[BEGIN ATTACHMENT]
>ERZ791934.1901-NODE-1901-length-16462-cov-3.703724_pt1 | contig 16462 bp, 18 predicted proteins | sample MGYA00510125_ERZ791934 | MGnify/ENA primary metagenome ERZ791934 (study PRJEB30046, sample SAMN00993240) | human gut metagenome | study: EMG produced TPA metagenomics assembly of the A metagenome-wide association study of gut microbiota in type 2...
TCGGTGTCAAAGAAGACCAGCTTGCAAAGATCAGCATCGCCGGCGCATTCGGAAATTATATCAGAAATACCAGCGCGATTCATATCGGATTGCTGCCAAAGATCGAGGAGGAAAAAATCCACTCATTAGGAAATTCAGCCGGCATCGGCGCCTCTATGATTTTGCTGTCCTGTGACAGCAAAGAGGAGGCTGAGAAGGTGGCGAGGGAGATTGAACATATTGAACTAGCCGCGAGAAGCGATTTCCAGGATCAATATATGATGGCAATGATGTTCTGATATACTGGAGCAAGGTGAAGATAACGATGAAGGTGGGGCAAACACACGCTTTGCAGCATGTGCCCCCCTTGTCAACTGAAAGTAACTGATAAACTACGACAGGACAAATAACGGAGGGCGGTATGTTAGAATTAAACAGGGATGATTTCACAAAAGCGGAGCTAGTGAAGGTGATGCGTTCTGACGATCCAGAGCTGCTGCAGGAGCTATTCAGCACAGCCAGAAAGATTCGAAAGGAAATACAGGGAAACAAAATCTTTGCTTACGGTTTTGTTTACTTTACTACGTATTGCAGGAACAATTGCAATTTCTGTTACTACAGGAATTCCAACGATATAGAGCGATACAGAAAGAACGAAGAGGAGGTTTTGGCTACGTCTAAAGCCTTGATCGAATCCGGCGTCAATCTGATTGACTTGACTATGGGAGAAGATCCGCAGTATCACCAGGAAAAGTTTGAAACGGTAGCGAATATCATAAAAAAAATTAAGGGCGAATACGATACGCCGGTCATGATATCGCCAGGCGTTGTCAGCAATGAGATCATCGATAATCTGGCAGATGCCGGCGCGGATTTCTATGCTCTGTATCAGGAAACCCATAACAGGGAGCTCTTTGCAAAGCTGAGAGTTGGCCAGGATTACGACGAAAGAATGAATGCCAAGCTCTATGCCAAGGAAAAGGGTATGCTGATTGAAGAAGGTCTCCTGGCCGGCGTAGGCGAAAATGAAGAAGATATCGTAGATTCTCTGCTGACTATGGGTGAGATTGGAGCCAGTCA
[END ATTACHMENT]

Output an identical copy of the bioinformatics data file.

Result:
>ERZ791934.1901-NODE-1901-length-16462-cov-3.703724_pt1 | contig 16462 bp, 18 predicted proteins | sample MGYA00510125_ERZ791934 | MGnify/ENA primary metagenome ERZ791934 (study PRJEB30046, sample SAMN00993240) | human gut metagenome | study: EMG produced TPA metagenomics assembly of the A metagenome-wide association study of gut microbiota in type 2...
TCGGTGTCAAAGAAGACCAGCTTGCAAAGATCAGCATCGCCGGCGCATTCGGAAATTATATCAGAAATACCAGCGCGATTCATATCGGATTGCTGCCAAAGATCGAGGAGGAAAAAATCCACTCATTAGGAAATTCAGCCGGCATCGGCGCCTCTATGATTTTGCTGTCCTGTGACAGCAAAGAGGAGGCTGAGAAGGTGGCGAGGGAGATTGAACATATTGAACTAGCCGCGAGAAGCGATTTCCAGGATCAATATATGATGGCAATGATGTTCTGATATACTGGAGCAAGGTGAAGATAACGATGAAGGTGGGGCAAACACACGCTTTGCAGCATGTGCCCCCCTTGTCAACTGAAAGTAACTGATAAACTACGACAGGACAAATAACGGAGGGCGGTATGTTAGAATTAAACAGGGATGATTTCACAAAAGCGGAGCTAGTGAAGGTGATGCGTTCTGACGATCCAGAGCTGCTGCAGGAGCTATTCAGCACAGCCAGAAAGATTCGAAAGGAAATACAGGGAAACAAAATCTTTGCTTACGGTTTTGTTTACTTTACTACGTATTGCAGGAACAATTGCAATTTCTGTTACTACAGGAATTCCAACGATATAGAGCGATACAGAAAGAACGAAGAGGAGGTTTTGGCTACGTCTAAAGCCTTGATCGAATCCGGCGTCAATCTGATTGACTTGACTATGGGAGAAGATCCGCAGTATCACCAGGAAAAGTTTGAAACGGTAGCGAATATCATAAAAAAAATTAAGGGCGAATACGATACGCCGGTCATGATATCGCCAGGCGTTGTCAGCAATGAGATCATCGATAATCTGGCAGATGCCGGCGCGGATTTCTATGCTCTGTATCAGGAAACCCATAACAGGGAGCTCTTTGCAAAGCTGAGAGTTGGCCAGGATTACGACGAAAGAATGAATGCCAAGCTCTATGCCAAGGAAAAGGGTATGCTGATTGAAGAAGGTCTCCTGGCCGGCGTAGGCGAAAATGAAGAAGATATCGTAGATTCTCTGCTGACTATGGGTGAGATTGGAGCCAGTCA